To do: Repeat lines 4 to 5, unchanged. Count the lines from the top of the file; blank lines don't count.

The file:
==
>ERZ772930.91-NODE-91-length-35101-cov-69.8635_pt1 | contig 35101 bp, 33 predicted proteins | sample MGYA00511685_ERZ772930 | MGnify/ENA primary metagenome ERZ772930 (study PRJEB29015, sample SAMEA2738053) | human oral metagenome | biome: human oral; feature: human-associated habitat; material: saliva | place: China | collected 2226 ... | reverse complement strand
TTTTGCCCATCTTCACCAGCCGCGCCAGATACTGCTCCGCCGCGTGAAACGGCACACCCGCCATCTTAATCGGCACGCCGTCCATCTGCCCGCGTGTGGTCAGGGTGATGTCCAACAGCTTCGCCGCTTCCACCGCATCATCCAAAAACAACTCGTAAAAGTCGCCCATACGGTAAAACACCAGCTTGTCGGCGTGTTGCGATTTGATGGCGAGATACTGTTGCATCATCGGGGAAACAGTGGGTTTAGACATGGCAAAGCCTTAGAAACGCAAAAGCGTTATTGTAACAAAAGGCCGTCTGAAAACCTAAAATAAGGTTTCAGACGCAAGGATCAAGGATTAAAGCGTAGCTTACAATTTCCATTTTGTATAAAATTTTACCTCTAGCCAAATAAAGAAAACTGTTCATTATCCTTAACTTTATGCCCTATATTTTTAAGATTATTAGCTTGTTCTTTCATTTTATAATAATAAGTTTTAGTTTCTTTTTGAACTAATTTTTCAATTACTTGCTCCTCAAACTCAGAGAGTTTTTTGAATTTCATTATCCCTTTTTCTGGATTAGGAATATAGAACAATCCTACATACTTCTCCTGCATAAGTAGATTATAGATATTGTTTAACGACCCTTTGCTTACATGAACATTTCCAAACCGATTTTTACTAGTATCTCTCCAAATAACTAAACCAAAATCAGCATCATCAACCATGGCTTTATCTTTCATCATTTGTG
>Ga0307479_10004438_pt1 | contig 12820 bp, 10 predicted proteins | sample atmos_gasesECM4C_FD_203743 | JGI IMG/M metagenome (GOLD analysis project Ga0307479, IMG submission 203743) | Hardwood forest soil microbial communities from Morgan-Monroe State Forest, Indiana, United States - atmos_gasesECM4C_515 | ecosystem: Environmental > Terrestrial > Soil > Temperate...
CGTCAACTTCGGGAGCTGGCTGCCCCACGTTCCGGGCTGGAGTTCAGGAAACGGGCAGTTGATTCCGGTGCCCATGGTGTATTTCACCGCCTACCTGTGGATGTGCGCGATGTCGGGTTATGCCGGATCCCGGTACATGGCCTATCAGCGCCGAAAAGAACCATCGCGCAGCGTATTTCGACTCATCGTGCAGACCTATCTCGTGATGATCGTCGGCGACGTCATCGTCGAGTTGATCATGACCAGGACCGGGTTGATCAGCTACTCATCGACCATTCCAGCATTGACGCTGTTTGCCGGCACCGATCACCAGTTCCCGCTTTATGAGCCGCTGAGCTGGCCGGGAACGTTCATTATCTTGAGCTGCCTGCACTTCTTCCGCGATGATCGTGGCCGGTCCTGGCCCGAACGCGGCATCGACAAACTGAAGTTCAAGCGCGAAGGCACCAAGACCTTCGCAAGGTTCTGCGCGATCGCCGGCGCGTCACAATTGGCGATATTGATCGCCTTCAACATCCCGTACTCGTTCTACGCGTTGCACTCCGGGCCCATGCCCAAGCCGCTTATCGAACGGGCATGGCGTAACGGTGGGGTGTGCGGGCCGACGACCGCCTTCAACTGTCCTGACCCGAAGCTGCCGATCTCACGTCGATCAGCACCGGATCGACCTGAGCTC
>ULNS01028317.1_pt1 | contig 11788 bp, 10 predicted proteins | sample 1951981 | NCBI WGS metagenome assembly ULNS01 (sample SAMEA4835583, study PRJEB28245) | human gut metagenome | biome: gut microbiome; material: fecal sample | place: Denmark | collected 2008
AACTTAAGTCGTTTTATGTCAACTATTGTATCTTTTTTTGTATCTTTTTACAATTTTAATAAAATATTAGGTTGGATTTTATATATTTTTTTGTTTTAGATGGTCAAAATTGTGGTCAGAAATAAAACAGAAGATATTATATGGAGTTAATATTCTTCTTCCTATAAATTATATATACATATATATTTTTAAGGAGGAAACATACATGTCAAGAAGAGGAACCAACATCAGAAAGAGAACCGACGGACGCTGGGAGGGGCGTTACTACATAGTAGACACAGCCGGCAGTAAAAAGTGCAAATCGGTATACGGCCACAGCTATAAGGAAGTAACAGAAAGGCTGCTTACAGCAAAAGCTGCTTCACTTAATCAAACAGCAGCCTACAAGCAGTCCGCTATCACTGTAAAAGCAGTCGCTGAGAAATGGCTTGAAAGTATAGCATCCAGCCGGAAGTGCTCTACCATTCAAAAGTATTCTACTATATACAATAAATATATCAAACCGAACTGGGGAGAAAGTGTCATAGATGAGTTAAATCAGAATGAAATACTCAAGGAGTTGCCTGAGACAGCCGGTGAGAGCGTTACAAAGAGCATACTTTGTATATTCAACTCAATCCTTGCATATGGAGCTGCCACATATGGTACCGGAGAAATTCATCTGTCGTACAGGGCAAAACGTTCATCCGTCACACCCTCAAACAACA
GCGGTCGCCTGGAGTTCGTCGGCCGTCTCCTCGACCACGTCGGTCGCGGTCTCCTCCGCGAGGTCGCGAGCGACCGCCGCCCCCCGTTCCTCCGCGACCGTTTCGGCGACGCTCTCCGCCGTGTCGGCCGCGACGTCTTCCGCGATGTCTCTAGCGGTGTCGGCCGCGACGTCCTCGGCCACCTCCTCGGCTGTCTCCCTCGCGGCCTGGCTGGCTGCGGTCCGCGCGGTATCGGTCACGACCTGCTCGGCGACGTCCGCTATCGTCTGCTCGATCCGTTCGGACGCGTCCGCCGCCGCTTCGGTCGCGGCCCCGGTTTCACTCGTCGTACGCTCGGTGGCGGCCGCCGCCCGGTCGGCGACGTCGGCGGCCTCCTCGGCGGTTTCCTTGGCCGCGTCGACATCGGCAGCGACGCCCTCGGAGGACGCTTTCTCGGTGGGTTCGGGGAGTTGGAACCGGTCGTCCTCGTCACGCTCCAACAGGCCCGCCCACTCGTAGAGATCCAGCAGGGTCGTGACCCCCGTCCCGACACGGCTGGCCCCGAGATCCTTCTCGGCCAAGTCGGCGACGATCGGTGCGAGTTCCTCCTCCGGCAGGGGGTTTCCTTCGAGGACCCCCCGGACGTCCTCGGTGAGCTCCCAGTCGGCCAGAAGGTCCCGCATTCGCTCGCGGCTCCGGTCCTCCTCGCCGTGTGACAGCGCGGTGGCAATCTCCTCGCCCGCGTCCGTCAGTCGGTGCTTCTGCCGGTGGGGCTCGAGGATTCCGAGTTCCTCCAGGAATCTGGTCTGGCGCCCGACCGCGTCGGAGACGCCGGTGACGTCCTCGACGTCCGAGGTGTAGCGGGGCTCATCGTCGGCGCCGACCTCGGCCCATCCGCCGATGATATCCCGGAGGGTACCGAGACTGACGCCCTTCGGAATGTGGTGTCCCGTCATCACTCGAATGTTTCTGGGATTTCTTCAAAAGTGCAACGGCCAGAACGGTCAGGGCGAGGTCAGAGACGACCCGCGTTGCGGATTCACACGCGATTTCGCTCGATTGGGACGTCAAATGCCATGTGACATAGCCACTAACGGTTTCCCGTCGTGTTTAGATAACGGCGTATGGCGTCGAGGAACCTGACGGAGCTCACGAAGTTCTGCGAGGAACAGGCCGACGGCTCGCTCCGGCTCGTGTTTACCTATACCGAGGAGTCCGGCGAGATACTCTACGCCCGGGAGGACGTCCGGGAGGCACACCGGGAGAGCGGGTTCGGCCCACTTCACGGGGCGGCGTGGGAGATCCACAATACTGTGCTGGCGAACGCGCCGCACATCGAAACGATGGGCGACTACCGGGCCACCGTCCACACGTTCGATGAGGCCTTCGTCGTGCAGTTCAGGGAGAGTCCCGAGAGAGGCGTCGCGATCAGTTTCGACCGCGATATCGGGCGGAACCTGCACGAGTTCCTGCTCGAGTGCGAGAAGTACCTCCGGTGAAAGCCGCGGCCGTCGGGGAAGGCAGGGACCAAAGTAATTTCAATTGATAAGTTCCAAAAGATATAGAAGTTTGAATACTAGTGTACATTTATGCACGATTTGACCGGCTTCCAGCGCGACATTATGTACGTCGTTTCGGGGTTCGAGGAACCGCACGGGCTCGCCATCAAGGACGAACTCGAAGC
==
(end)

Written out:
CGTCAACTTCGGGAGCTGGCTGCCCCACGTTCCGGGCTGGAGTTCAGGAAACGGGCAGTTGATTCCGGTGCCCATGGTGTATTTCACCGCCTACCTGTGGATGTGCGCGATGTCGGGTTATGCCGGATCCCGGTACATGGCCTATCAGCGCCGAAAAGAACCATCGCGCAGCGTATTTCGACTCATCGTGCAGACCTATCTCGTGATGATCGTCGGCGACGTCATCGTCGAGTTGATCATGACCAGGACCGGGTTGATCAGCTACTCATCGACCATTCCAGCATTGACGCTGTTTGCCGGCACCGATCACCAGTTCCCGCTTTATGAGCCGCTGAGCTGGCCGGGAACGTTCATTATCTTGAGCTGCCTGCACTTCTTCCGCGATGATCGTGGCCGGTCCTGGCCCGAACGCGGCATCGACAAACTGAAGTTCAAGCGCGAAGGCACCAAGACCTTCGCAAGGTTCTGCGCGATCGCCGGCGCGTCACAATTGGCGATATTGATCGCCTTCAACATCCCGTACTCGTTCTACGCGTTGCACTCCGGGCCCATGCCCAAGCCGCTTATCGAACGGGCATGGCGTAACGGTGGGGTGTGCGGGCCGACGACCGCCTTCAACTGTCCTGACCCGAAGCTGCCGATCTCACGTCGATCAGCACCGGATCGACCTGAGCTC
>ULNS01028317.1_pt1 | contig 11788 bp, 10 predicted proteins | sample 1951981 | NCBI WGS metagenome assembly ULNS01 (sample SAMEA4835583, study PRJEB28245) | human gut metagenome | biome: gut microbiome; material: fecal sample | place: Denmark | collected 2008